US Mobile Activism Coming to Life

Posted by KatrinVerclas on Jan 11, 2007

In today's New York Times there is a full-page ad for Amnesty's Close Guantanamo campaign -- complete with a short code for a text-in campaign. Text believe to '30644; to opt in to the Amnesty campaign. This is the frst time that a major campaign is using a text component in their work  here in the US. Of course, it's par for the course elsewhere in the world, but organizations have been cuatious here for fear of annoying supporters, and unsure of the ROI of the investment.


Broadband Use and Adoption in America

Posted by PrabhasPokharel on Mar 09, 2010
Broadband Use and Adoption in America data sheet 2195 Views
John B. Horrigan
Publication Date: 
Feb 2010
Publication Type: 
Report/White paper

The FCC conducted a survey of 5,005 Americans in October and November 2009 in an effort to understand the state of broadband adoption and use, as well as barriers facing those who do not have broadband at home. Pages 21-23 contain data about mobile usage.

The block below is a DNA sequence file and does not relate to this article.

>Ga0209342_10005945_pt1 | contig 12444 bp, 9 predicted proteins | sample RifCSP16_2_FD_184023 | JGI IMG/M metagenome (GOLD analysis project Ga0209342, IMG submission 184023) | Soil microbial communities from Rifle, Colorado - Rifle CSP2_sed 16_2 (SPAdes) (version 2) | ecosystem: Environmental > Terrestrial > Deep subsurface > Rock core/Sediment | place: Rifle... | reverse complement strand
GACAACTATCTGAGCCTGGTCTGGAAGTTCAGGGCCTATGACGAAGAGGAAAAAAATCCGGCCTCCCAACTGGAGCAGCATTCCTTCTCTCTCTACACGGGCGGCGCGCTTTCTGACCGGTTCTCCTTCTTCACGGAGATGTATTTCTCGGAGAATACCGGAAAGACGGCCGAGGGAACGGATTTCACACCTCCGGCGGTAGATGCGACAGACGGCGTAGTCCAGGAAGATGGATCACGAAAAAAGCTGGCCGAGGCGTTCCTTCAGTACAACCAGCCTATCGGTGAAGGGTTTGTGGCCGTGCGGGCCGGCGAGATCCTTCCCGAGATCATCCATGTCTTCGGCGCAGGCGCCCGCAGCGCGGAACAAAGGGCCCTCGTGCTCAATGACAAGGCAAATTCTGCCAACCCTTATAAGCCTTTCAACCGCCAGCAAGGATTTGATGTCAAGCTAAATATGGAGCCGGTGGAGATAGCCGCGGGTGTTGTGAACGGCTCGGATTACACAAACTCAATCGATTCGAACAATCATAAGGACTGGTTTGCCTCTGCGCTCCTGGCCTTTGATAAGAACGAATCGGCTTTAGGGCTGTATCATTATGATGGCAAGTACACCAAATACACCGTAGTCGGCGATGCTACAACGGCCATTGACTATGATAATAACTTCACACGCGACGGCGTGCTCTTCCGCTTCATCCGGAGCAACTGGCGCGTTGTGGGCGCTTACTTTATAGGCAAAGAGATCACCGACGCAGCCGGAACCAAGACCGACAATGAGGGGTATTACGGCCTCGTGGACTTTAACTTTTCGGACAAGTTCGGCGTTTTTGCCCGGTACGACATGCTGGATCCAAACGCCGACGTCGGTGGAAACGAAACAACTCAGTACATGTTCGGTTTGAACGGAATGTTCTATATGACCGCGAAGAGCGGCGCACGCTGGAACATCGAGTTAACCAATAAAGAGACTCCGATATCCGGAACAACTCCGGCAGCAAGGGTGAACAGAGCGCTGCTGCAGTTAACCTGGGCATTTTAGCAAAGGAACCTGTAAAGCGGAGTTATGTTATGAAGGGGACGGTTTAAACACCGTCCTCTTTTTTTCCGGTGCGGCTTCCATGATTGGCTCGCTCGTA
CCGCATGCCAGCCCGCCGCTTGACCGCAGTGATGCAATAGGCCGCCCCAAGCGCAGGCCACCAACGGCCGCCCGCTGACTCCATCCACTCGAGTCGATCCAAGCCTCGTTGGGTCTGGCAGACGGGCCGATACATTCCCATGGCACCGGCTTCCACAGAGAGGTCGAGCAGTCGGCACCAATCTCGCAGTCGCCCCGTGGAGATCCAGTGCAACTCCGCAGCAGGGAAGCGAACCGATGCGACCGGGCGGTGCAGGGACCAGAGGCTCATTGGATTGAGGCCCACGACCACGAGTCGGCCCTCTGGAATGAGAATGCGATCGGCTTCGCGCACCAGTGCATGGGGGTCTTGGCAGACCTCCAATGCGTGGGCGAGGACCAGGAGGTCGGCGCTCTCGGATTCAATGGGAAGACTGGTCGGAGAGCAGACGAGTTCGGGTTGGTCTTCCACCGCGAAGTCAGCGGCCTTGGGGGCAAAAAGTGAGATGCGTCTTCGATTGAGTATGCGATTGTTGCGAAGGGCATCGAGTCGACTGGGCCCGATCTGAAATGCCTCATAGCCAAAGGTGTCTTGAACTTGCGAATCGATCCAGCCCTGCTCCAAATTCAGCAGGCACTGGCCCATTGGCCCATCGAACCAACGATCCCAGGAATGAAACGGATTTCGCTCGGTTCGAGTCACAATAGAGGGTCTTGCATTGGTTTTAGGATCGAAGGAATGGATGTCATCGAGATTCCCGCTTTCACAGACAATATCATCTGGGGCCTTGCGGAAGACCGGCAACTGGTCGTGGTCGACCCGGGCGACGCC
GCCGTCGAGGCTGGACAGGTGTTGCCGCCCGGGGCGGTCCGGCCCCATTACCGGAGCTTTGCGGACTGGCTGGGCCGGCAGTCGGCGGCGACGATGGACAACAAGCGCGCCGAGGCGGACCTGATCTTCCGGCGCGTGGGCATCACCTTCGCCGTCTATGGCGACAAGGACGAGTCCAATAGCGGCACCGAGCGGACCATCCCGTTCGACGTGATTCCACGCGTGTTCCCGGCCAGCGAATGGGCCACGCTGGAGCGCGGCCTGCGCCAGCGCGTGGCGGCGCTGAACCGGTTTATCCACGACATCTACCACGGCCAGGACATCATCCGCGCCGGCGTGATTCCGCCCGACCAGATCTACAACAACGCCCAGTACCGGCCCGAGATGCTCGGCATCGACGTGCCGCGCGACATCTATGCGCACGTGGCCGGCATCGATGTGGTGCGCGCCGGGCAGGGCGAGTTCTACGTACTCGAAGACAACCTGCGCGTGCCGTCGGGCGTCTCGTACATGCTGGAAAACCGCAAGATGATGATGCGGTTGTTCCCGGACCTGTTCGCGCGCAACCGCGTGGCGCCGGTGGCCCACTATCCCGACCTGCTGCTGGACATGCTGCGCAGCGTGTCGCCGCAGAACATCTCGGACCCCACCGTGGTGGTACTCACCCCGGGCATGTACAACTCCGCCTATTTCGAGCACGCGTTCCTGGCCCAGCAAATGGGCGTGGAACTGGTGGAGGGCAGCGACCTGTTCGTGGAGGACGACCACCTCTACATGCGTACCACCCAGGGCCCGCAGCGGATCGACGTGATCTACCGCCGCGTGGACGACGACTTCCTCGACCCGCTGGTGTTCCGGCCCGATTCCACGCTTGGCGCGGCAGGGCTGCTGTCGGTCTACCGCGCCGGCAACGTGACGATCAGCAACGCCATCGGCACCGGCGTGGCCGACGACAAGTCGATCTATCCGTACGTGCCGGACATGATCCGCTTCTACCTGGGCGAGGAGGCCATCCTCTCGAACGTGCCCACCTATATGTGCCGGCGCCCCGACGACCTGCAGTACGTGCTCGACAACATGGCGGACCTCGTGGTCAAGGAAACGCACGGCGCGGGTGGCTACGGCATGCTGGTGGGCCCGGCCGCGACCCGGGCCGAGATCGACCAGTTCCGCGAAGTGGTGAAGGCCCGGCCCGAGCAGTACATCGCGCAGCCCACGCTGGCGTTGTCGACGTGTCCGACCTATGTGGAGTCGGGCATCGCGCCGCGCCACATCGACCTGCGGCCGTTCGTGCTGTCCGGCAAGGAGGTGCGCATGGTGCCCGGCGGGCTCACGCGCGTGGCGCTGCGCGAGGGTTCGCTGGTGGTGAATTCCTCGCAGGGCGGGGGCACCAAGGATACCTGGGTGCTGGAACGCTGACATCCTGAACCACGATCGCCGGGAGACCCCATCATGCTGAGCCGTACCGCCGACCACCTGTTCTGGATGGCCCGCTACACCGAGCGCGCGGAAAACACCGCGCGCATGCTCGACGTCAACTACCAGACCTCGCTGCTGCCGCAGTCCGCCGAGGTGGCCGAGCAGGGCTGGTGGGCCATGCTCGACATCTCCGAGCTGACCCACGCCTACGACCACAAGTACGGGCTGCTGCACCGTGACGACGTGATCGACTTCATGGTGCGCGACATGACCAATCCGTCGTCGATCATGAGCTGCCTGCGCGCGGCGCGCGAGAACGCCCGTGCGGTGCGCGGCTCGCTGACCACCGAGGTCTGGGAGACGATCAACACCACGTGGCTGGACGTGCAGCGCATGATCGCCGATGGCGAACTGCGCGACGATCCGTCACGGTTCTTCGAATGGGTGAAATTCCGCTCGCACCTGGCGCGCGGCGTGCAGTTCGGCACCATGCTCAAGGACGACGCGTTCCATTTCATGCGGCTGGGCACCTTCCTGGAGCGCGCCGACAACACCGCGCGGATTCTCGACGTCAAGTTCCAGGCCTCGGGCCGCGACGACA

The report indicates that 86 percent of American adults own a cell phone, and 30% use their devices to access the mobile web. In contrast, 66% have sent or received text messages. The numbers are higher for minorities; 36% of African-American and Hispanic users use their devices to access the mobile web. There is also a generational gap; 48% of those 19-29 access the mobile web, compared to only 5% of those over 65.

Setting up a SMS-Blog in South Africa: Hectic

Posted by PrabhasPokharel on Sep 16, 2009

South Africans use the word hectic to mean anything from cool, crazy, fun, to stressful. I mean hectic as the last sense of the word when I describe my efforts to accomplish a fairly simple goal in South Africa: set up a blog that I could update via SMS for a quick demo.

In the US

If I had tried to do this in the US, I would have had a myriad of possibilities, some good, and some bad. I will go through these possibilities to show the scope of what could be available in many countries, but isn't.